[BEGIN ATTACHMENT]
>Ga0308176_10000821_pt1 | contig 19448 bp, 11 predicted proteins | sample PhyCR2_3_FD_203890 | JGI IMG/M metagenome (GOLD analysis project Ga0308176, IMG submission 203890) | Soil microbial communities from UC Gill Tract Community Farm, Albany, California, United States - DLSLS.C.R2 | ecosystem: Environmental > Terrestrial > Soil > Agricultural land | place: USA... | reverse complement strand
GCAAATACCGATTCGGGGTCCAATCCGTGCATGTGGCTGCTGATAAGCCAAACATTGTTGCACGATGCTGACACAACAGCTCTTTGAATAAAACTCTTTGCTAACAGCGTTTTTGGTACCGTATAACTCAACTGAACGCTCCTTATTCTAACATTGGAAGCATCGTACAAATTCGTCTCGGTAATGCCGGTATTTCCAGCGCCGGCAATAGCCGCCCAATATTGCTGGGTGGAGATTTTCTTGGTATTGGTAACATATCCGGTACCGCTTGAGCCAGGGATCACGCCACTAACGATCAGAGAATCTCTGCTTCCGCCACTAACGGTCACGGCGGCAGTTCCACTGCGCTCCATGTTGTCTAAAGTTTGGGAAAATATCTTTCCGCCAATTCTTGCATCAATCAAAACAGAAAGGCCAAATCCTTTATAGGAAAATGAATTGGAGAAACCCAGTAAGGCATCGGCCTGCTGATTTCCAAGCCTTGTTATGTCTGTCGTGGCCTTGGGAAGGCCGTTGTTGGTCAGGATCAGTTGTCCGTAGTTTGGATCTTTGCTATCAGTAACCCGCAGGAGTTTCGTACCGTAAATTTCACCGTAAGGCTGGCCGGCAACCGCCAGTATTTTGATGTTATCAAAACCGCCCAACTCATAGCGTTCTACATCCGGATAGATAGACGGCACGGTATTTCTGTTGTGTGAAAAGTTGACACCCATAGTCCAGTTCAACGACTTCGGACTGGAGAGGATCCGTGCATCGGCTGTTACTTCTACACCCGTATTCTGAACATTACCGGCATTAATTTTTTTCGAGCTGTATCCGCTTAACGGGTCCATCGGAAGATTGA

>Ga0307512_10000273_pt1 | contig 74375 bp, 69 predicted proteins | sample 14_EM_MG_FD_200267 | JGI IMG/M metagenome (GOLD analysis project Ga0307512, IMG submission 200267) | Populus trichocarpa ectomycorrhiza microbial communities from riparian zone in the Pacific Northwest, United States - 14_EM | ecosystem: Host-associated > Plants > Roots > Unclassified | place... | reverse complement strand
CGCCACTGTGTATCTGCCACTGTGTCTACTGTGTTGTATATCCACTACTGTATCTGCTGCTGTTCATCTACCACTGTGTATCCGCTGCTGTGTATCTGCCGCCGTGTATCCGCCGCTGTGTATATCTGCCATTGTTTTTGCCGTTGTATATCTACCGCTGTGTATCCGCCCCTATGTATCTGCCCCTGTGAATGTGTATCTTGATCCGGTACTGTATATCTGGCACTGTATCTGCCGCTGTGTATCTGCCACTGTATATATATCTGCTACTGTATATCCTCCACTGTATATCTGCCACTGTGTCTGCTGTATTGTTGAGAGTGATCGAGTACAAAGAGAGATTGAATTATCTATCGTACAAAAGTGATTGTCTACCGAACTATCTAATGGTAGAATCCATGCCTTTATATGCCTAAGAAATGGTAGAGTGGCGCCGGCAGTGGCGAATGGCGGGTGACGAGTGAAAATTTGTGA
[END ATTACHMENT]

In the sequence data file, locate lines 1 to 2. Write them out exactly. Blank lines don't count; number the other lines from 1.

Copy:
>Ga0308176_10000821_pt1 | contig 19448 bp, 11 predicted proteins | sample PhyCR2_3_FD_203890 | JGI IMG/M metagenome (GOLD analysis project Ga0308176, IMG submission 203890) | Soil microbial communities from UC Gill Tract Community Farm, Albany, California, United States - DLSLS.C.R2 | ecosystem: Environmental > Terrestrial > Soil > Agricultural land | place: USA... | reverse complement strand
GCAAATACCGATTCGGGGTCCAATCCGTGCATGTGGCTGCTGATAAGCCAAACATTGTTGCACGATGCTGACACAACAGCTCTTTGAATAAAACTCTTTGCTAACAGCGTTTTTGGTACCGTATAACTCAACTGAACGCTCCTTATTCTAACATTGGAAGCATCGTACAAATTCGTCTCGGTAATGCCGGTATTTCCAGCGCCGGCAATAGCCGCCCAATATTGCTGGGTGGAGATTTTCTTGGTATTGGTAACATATCCGGTACCGCTTGAGCCAGGGATCACGCCACTAACGATCAGAGAATCTCTGCTTCCGCCACTAACGGTCACGGCGGCAGTTCCACTGCGCTCCATGTTGTCTAAAGTTTGGGAAAATATCTTTCCGCCAATTCTTGCATCAATCAAAACAGAAAGGCCAAATCCTTTATAGGAAAATGAATTGGAGAAACCCAGTAAGGCATCGGCCTGCTGATTTCCAAGCCTTGTTATGTCTGTCGTGGCCTTGGGAAGGCCGTTGTTGGTCAGGATCAGTTGTCCGTAGTTTGGATCTTTGCTATCAGTAACCCGCAGGAGTTTCGTACCGTAAATTTCACCGTAAGGCTGGCCGGCAACCGCCAGTATTTTGATGTTATCAAAACCGCCCAACTCATAGCGTTCTACATCCGGATAGATAGACGGCACGGTATTTCTGTTGTGTGAAAAGTTGACACCCATAGTCCAGTTCAACGACTTCGGACTGGAGAGGATCCGTGCATCGGCTGTTACTTCTACACCCGTATTCTGAACATTACCGGCATTAATTTTTTTCGAGCTGTATCCGCTTAACGGGTCCATCGGAAGATTGA